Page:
THE INVISIBLE MAN
TWO AND A HALF STARS An abusive inventor returns from the grave to continue abusing his ex-girlfriend.
Starring Elizabeth Moss and Aldis Hodge
SCI-FI DRAMA HORROR #THEINVISIBLEMAN
Universal Studios have been desperate to create their own version of the Marvel universe, dubbed the Dark Universe, one populated with characters from their archives: Frankenstein, The Invisible Man and so on. It seemed to come to a grinding halt after Tom Cruise and Russell Crowe’s frightful instalment of THE MUMMY a few years ago. But no, they’re at it again with Australia’s Leigh Whannell (he of THE SAW franchise) helming a rather spirited adaptation of H.G. Well’s iconic novel.
This time the invisible one fades into the background as he hands over antagonist duties to Cecilia, the erstwhile woman-in-peril played by Hollywood’s go-to woman-in peril Elizabeth Moss). She’s recently escaped an abusive relationship with Adrian, an optic specialist cum inventor cum control freak and is hiding out at her sister’s boyfriend’s home. That’s until they read the news of Adrian’s suicide; bad luck for him, great for her as she lets go of her fear and returns to the world. That’s until things start to go bump in the night, and then the day, convincing Cecilia that her ex might not be as dead as people think. Naturally, people think she’s nuts.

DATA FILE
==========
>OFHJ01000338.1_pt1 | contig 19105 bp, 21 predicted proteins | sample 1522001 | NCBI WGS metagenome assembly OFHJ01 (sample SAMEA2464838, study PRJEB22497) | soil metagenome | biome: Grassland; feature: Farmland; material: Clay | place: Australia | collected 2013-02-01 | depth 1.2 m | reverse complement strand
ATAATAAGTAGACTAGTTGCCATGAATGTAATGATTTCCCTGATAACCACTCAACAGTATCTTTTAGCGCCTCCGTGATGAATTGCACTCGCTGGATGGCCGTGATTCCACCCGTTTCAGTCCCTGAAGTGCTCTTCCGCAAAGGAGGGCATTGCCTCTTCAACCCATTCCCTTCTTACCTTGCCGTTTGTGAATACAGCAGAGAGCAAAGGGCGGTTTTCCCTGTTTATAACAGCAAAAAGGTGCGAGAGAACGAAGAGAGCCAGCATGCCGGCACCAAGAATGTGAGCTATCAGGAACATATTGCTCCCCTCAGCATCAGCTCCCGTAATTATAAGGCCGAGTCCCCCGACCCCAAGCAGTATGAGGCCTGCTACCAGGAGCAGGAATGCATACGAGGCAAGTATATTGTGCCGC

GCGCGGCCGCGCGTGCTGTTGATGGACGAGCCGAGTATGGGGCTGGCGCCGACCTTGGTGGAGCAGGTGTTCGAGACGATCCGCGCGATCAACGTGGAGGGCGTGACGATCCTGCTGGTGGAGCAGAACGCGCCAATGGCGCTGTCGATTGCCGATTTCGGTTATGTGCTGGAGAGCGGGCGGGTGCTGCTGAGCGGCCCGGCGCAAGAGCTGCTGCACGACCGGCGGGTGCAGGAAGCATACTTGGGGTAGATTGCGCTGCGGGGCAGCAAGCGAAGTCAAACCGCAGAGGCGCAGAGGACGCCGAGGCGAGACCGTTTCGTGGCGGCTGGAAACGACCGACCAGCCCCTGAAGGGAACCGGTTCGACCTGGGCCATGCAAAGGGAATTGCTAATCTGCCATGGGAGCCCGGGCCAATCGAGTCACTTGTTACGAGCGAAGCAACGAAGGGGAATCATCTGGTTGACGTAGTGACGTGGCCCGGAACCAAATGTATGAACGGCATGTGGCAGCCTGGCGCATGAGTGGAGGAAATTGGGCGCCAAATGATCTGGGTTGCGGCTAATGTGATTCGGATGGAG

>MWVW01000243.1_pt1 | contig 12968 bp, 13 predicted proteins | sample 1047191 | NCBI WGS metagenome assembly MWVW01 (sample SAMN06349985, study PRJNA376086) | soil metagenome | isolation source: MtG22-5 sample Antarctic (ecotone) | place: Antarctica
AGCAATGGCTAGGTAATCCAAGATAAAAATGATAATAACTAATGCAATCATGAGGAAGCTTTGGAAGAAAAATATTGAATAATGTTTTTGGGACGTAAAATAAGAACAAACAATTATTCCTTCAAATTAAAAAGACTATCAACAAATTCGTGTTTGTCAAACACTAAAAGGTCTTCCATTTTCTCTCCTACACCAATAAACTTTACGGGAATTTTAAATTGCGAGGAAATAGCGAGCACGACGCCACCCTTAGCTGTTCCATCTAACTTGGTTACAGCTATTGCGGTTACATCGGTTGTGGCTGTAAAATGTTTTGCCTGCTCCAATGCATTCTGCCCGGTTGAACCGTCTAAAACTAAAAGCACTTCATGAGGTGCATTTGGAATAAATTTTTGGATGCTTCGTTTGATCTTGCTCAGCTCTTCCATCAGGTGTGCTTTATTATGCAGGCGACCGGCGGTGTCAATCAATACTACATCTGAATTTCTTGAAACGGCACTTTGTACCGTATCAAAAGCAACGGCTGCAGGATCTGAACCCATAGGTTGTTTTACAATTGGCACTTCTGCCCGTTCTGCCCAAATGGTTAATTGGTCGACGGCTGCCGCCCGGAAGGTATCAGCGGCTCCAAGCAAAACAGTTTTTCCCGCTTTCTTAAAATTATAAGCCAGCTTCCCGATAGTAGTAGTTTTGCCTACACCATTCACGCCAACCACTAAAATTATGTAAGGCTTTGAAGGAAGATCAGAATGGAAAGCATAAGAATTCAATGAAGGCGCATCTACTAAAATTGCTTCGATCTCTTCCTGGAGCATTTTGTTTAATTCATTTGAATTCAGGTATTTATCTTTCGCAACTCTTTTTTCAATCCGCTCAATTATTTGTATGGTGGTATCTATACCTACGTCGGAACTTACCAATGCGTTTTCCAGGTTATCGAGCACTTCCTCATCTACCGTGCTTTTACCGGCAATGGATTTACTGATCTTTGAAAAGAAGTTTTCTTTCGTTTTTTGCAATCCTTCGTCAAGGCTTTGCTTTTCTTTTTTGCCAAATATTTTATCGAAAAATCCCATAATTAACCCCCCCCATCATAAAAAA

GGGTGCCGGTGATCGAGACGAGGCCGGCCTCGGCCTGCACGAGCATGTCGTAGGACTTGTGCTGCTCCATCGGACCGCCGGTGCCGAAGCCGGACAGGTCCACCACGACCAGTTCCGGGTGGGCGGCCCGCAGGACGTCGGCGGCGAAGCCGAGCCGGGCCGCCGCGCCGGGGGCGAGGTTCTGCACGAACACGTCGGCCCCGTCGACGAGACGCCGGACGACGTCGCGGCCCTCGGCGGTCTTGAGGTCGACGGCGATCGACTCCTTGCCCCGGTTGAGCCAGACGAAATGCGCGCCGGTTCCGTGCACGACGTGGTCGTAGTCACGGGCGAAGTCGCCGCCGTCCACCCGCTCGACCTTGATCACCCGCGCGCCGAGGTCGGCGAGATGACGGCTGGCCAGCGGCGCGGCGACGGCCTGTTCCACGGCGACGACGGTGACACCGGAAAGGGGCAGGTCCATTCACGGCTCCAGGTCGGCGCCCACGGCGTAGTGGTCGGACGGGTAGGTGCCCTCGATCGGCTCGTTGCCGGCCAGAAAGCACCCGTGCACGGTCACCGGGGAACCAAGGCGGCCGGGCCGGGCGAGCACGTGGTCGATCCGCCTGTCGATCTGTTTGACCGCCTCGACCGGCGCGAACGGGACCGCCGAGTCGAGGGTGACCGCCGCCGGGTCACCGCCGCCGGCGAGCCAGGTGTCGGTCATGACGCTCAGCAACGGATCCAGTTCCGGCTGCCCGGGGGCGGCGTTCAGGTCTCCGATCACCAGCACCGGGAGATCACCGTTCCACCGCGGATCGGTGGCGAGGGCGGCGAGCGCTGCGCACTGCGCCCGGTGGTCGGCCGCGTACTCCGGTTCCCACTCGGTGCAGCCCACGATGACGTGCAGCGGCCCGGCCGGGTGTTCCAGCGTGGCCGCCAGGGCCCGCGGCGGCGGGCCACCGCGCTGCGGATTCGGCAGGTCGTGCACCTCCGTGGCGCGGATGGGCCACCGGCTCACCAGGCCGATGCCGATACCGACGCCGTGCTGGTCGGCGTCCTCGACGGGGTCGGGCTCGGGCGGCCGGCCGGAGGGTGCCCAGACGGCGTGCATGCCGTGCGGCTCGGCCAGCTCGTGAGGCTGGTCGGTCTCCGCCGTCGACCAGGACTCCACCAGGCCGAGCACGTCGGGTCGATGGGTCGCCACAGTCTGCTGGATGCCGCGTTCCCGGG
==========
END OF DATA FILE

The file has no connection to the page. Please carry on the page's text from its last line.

The rest of this increasingly routine sci-fi thriller plays as you’d expect as Adrian sets about torturing Cecilia, her friends and family from beyond the grave. There are jumps, jolts and blood by the bucket load. What it doesn’t have, despite flipping the story’s gender focus, is much to say about either female empowerment or victimhood, or, well anything really. Gaping potholes don’t help, but Cecilia remains a male plaything whose solution is to try beating Adrian at his own game. Disappointingly an opportunity to move the genre forward is lost.
Whannell certainly generates his fair share of effective, ear-splitting gotcha moments and if blood-soaked scenes of gun fire and throat-slitting are your thing, you’ll be suitably entertained. But does THE INVISIBLE MAN mark a reboot of the Dark Universe execs are so hopeful for? Frankly, I can’t see it.